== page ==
goods with battery

Shipping goods with batteries requires careful consideration and adherence to specific safety regulations to ensure these potentially hazardous materials are safe and secure transport.
In the following, Dubai Express Cargo has prepared a comprehensive guide on how to ship goods with batteries.

1. Identify the Battery Type

The type of batteries you’re shipping is crucial for determining the appropriate packing and labeling requirements.

Batteries are categorized into primary batteries (single-use) and secondary batteries (rechargeable). Secondary batteries, particularly lithium-ion batteries, are considered more hazardous due to their higher energy density and potential for thermal runaway or explosion.

goods with battery

2. Packing and Protection

Proper packing and protection are essential to prevent battery damage and minimize the risk of short circuits or other safety hazards. Follow these guidelines:

  • Protect Battery Terminals: 

Cover exposed battery terminals with insulating materials like electrical tape or plastic bags to prevent short circuits.

  • Use Proper Inner Packaging: 

Pack individual batteries in fully enclosed, non-conductive containers to safeguard against short circuits.

  • Pad and Secure Packing: 

Fill empty spaces within the packaging with soft material like bubble wrap or packing peanuts to prevent movement and reduce the risk of damage.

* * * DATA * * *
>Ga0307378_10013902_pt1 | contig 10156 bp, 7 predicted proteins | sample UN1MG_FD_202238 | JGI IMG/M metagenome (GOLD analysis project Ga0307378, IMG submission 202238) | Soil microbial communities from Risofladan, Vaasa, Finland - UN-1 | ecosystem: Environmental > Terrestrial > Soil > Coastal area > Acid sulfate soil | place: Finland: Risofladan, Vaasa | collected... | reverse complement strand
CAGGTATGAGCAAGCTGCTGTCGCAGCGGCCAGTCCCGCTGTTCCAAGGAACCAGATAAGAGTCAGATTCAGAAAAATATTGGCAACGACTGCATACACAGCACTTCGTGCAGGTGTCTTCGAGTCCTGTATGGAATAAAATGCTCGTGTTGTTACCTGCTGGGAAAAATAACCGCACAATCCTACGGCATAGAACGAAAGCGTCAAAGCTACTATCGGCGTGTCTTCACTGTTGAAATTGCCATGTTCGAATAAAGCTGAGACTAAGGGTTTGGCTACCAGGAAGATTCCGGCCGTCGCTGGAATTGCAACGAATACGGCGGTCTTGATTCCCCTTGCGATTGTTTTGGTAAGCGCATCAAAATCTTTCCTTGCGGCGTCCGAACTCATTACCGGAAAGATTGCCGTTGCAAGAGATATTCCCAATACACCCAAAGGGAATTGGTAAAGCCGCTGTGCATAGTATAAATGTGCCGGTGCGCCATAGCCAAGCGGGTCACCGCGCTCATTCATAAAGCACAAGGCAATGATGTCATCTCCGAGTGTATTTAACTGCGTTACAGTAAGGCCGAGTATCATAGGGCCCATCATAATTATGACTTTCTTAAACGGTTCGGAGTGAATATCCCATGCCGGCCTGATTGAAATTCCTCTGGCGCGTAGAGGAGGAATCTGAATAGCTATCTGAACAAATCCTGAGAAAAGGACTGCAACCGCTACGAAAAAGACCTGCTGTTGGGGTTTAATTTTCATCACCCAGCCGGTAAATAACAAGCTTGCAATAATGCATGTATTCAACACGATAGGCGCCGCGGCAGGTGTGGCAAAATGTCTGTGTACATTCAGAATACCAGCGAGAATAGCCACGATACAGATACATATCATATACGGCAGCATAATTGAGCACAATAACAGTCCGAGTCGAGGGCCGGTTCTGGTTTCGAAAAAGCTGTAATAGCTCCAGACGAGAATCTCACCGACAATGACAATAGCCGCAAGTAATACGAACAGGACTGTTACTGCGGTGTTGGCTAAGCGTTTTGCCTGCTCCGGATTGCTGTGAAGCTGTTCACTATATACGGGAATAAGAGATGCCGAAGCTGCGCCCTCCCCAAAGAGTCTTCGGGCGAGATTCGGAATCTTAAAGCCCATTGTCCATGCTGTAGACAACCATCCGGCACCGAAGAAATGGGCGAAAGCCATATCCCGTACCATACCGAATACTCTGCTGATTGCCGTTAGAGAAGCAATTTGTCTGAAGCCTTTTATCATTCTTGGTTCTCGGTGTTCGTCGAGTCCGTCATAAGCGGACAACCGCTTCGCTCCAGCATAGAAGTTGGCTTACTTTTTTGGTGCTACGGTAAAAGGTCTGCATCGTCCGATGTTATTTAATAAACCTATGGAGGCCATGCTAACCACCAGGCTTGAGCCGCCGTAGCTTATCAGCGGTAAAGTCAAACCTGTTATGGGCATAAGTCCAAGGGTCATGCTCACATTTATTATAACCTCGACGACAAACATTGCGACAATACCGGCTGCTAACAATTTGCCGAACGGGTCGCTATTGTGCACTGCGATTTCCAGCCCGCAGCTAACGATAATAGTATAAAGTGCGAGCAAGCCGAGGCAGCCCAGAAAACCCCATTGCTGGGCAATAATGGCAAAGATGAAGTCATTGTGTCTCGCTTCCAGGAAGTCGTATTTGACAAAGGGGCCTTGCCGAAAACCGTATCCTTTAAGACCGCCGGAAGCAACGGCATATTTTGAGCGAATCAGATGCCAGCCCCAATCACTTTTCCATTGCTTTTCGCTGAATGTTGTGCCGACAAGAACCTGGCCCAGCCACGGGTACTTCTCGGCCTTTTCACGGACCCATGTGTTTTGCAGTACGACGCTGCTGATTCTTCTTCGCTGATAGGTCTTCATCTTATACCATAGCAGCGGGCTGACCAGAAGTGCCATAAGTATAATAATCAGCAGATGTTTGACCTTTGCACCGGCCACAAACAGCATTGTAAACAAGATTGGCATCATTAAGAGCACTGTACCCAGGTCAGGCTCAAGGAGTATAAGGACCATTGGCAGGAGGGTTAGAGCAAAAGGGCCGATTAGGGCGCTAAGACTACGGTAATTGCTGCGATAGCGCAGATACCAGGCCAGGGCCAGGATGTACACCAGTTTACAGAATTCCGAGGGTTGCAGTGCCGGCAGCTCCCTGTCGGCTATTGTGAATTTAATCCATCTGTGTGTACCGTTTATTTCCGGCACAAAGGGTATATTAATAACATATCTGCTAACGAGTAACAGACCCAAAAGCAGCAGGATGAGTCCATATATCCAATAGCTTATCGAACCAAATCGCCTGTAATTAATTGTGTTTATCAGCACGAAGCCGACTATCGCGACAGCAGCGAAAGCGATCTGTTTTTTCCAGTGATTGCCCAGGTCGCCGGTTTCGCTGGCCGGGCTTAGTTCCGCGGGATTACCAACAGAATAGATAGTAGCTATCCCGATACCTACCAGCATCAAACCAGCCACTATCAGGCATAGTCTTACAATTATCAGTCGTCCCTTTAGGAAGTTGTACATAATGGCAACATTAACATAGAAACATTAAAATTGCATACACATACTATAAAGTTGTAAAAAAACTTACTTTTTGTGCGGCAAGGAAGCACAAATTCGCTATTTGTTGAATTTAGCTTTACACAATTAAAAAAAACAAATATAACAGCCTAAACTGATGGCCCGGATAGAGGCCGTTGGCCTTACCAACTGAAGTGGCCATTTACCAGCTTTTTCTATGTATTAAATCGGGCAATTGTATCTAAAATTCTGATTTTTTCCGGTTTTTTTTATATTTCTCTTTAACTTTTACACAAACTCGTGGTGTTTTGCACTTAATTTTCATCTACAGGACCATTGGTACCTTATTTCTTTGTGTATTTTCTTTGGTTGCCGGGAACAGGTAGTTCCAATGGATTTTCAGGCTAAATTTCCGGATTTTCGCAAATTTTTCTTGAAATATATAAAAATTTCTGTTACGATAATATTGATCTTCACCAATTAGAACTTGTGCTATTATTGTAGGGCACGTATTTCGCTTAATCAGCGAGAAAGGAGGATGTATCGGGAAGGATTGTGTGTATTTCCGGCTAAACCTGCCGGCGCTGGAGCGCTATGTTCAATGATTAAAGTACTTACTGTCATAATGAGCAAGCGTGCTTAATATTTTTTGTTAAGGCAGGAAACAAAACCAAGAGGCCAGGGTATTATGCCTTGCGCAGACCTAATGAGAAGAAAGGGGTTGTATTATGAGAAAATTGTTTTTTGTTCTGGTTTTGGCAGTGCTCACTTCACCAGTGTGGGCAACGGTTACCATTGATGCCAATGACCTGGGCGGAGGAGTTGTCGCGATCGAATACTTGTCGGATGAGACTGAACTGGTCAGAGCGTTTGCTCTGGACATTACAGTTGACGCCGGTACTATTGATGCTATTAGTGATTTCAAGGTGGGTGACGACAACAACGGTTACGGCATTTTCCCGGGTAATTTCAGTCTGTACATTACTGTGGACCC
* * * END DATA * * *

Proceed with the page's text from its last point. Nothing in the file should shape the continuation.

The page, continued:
• Select Strong Outer Packaging: 

Choose a sturdy outer packaging, such as a corrugated cardboard box that can withstand handling and transportation without collapsing or tearing.

  • Avoid Mixing Battery Types: 

Never mix different types of batteries within the same package. This could lead to unwanted reactions or incompatibilities.

3. Labeling and Marking

Clear and prominent labeling is essential for identifying hazardous goods and ensuring proper handling during the shipping process. Follow these guidelines:

  • Mark “Hazardous Materials”: 

Clearly label the outer packaging with the hazard class and compatibility group (e.g., UN3481, UN3090) to indicate the presence of hazardous materials.

  • Affix Lithium Symbol: 

Depending on the battery type, attach the UN lithium metal or lithium-ion symbol to the outer packaging.

  • Attach Shipping Documents: 

Provide the carrier with the required shipping documents, such as the Dangerous Goods Declaration (DGD) and the Shipper’s Declaration for Dangerous Goods (Shipper’s DGD).

labelling goods

4. Compliance with Regulations

Shipping batteries often involves complying with specific regulations and guidelines set by regulatory bodies like the International Air Transport Association (IATA), the United Nations (UN), and the Department of Transportation (DOT).

Research and adhere to the applicable regulations for your specific shipping route and mode of transportation.

5. Consider Professional Shipping Services

For larger or more complex shipments of batteries, consider using the services of a freight forwarder or specialized hazardous materials (HAZMAT) shipper.

These professionals have the expertise and experience to ensure proper packing, labeling, and compliance with regulations, minimizing the risk of incidents and ensuring the safe delivery of your goods.

What are international regulations for shipping goods with batteries?

Shipping goods with batteries are subject to stringent international regulations to ensure these potentially hazardous materials are safely transported securely.